Keeping Our Side of the NPT Bargain
Article VI of the NPT, which entered into force in 1970, and is the supreme law of the land pursuant to Article VI of the U.S. Constitution, states: “Each of the Parties to the Treaty undertakes to pursue negotiations in good faith on effective measures relating to cessation of the nuclear arms race at an early date and to nuclear disarmament, and on a treaty on general and complete disarmament under strict and effective international control.”
In 1996, the International Court of Justice, the judicial branch of the United Nations and the highest and most authoritative court in the world on questions of international law, unanimously concluded: “There exists an obligation to pursue in good faith and bring to a conclusion negotiations leading to nuclear disarmament in all its aspects under strict and effective international control.”
Forty-four years after the NPT entered into force, more than 17,000 nuclear weapons, most held by the U.S. and Russia, pose an intolerable threat to humanity. The International Red Cross has stated that “incalculable human suffering” will result from any use of nuclear weapons, and that there can be no adequate humanitarian response capacity. Declaring that “our nation’s deep economic crisis can only be addressed by adopting new priorities to create a sustainable economy for the 21st century,” the bi-partisan U.S. Conference of Mayors has called on the President and Congress to slash nuclear weapons spending and to redirect those funds to meet the urgent needs of cities.
We reiterate the thrust of the demands set forth in our letters of June 13, 2013 and January 29, 2014, and urge you to look to them for guidance in U.S. conduct at the 2014 NPT PrepCom. We stress the urgent need to press the “reset” button with Russia again. Important measures in this regard are an end to NATO expansion and a halt to anti-missile system deployments in Europe.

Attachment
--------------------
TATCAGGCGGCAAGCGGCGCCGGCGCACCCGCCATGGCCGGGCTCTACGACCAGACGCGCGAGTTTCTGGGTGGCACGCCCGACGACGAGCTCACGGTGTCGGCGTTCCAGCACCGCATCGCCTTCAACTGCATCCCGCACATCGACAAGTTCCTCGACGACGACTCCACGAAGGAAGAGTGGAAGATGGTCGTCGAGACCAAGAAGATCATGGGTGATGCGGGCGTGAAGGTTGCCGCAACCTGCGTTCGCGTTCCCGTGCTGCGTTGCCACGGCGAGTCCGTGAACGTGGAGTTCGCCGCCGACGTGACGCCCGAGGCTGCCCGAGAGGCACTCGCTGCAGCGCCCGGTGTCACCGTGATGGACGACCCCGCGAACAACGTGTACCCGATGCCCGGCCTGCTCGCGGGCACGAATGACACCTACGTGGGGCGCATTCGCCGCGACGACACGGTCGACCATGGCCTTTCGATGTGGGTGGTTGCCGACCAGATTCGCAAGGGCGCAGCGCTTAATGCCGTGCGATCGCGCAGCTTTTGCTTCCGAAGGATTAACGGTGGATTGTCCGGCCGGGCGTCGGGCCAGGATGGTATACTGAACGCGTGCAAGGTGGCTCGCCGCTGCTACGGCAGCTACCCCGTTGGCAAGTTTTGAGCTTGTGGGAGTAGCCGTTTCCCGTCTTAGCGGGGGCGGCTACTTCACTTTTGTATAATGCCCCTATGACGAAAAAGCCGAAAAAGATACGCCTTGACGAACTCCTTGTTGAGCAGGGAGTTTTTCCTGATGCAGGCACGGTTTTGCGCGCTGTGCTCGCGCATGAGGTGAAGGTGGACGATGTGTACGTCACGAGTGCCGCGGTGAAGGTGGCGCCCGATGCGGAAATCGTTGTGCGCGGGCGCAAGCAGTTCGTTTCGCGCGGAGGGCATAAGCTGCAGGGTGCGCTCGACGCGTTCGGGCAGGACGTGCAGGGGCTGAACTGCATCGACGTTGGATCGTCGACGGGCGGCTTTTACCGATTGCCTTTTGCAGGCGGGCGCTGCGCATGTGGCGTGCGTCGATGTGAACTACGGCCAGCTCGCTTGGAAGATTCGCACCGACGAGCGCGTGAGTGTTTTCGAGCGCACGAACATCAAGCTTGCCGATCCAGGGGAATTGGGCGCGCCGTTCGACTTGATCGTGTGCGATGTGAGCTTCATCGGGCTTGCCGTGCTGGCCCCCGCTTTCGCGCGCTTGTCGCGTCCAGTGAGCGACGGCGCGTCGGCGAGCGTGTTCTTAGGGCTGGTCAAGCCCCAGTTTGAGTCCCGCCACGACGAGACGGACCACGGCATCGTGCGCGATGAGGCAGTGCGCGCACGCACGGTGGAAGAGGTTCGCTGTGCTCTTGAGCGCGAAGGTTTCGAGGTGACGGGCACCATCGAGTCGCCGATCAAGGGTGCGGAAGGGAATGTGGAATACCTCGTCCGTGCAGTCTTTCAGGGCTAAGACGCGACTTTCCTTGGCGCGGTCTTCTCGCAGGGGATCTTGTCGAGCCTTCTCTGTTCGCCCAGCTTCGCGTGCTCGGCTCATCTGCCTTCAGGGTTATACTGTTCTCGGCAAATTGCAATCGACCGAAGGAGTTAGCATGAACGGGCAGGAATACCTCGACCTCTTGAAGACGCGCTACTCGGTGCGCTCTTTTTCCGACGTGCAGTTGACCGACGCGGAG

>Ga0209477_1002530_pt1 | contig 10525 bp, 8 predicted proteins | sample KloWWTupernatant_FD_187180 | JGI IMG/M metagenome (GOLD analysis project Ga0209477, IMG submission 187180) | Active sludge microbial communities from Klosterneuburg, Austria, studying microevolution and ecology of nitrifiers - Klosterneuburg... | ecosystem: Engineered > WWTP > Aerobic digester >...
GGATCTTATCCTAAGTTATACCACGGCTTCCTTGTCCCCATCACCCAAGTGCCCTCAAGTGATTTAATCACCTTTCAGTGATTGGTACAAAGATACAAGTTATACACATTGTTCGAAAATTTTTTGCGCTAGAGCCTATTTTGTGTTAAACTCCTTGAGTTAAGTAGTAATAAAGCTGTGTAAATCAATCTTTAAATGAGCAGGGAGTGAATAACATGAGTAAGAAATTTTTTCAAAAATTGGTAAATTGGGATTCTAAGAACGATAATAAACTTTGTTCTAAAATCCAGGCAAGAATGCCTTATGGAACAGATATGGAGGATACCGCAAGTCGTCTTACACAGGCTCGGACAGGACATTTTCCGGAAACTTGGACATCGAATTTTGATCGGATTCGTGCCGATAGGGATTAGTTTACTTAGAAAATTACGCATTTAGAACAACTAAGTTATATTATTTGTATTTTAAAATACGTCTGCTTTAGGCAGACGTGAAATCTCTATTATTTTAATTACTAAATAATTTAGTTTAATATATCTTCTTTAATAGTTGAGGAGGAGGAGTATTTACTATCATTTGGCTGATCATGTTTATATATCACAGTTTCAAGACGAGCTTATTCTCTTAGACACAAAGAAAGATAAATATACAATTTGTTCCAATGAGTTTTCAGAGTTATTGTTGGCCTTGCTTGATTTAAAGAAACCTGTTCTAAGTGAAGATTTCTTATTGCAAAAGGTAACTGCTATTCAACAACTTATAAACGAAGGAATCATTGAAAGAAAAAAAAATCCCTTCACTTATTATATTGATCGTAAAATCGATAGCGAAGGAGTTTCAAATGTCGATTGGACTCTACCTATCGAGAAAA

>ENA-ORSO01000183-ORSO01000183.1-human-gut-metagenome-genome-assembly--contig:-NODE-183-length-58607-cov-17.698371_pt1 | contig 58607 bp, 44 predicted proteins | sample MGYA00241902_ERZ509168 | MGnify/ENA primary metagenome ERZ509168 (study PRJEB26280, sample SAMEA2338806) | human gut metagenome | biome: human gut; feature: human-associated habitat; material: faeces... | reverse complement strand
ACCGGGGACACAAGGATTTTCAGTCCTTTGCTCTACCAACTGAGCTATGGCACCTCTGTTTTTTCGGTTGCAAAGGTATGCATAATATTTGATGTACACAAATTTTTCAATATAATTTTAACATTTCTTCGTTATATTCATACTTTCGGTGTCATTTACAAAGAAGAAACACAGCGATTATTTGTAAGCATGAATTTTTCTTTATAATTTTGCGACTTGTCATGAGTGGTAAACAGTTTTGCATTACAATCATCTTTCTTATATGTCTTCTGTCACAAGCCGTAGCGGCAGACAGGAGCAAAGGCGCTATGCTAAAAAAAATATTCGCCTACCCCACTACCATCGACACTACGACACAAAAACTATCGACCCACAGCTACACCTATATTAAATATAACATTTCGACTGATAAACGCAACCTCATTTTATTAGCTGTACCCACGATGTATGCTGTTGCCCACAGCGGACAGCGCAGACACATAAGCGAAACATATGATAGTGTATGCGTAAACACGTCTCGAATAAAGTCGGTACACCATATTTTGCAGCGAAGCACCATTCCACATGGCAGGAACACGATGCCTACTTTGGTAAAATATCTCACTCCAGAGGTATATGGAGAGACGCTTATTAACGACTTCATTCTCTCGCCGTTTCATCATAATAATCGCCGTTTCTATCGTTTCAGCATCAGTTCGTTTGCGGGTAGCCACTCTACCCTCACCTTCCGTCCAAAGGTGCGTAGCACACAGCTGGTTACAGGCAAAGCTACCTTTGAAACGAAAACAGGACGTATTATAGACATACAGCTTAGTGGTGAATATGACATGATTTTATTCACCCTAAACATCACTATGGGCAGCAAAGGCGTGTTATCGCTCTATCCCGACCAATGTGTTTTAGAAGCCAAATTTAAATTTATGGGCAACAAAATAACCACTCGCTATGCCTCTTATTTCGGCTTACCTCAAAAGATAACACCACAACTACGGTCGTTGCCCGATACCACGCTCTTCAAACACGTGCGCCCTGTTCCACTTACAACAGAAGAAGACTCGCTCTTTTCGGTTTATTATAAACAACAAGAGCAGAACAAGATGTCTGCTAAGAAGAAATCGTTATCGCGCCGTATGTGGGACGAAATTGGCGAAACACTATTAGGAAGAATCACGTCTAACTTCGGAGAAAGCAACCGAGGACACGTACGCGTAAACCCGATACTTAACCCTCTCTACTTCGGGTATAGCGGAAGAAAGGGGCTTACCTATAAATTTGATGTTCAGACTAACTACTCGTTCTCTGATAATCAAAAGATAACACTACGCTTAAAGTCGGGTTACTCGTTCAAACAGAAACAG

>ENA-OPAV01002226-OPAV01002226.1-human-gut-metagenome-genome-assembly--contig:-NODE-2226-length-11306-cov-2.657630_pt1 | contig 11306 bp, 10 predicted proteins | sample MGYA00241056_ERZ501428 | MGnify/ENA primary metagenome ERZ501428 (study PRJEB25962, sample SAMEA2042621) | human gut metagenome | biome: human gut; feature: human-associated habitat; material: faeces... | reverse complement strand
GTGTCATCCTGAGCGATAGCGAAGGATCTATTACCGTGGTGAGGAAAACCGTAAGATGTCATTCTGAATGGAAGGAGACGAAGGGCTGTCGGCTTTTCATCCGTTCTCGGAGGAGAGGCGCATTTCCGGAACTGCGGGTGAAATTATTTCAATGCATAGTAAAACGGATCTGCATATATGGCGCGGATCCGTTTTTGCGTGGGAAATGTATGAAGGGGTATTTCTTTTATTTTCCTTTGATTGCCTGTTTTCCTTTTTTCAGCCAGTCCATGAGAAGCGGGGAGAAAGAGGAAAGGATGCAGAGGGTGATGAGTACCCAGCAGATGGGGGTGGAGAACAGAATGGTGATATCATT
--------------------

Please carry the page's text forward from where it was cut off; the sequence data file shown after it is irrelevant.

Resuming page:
- We urge you to work hard to fully implement all commitments you made in the Nuclear Disarmament action plan agreed by the 2010 NPT Review Conference and to convene the promised conference on a zone free of WMD in the Middle East at the earliest possible date.
- We urge you again to take this opportunity to endorse UN Secretary-General Ban Ki-moon’s Five-Point Proposal on Nuclear Disarmament, to announce your convening of a series of Nuclear Disarmament Summits, and to engage in good faith in efforts to make the Conference on Disarmament productive in pursuing the objective for which it was established more than three decades ago: complete nuclear disarmament.
- We call on you to declare that the U.S. will participate constructively and in good faith in the third intergovernmental conference on humanitarian impacts of nuclear weapons to be held in Vienna late this year.
- As an immediate signal of good faith, we call on your Administration to halt all programs to modernize nuclear weapons systems, and to reduce nuclear weapons spending to the minimum necessary to assure the safety and security of the existing weapons as they await disablement and dismantlement.
Mr. President: It’s time to move from talk to action on nuclear disarmament. There have never been more opportunities, and the need is as urgent as ever.
We look forward to your positive response.
Jacqueline Cabasso, Executive Director, Western States Legal Foundation
[contact for this letter: firstname.lastname@example.org; (510) 839-5877
655 – 13th Street, Suite 201, Oakland, CA 94612]
John Burroughs, Executive Director, Lawyers Committee on Nuclear Policy
Kevin Martin, Executive Director, Peace Action
David Krieger, President, Nuclear Age Peace Foundation
Joseph Gerson, Disarmament Coordinator, American Friends Service Committee (for identification only)
Alicia Godsberg, Executive Director, Peace Action New York
Endorsing organizations (national):
Robert Gould, MD, President, Physicians for Social Responsibility
Tim Judson, Executive Director, Nuclear Information and Resource Service
Michael Eisenscher, National Coordinator, U.S. Labor Against the War (USLAW)
Michael McPhearson, Interim Executive Director, Veterans for Peace
David Swanson, WarIsACrime.org
Jill Stein, President, Green Shadow Cabinet
Terry K. Rockefeller, National Co-Convener, United for Peace and Justice
Hendrik Voss, National Organizer, School of the Americas Watch (SOA Watch)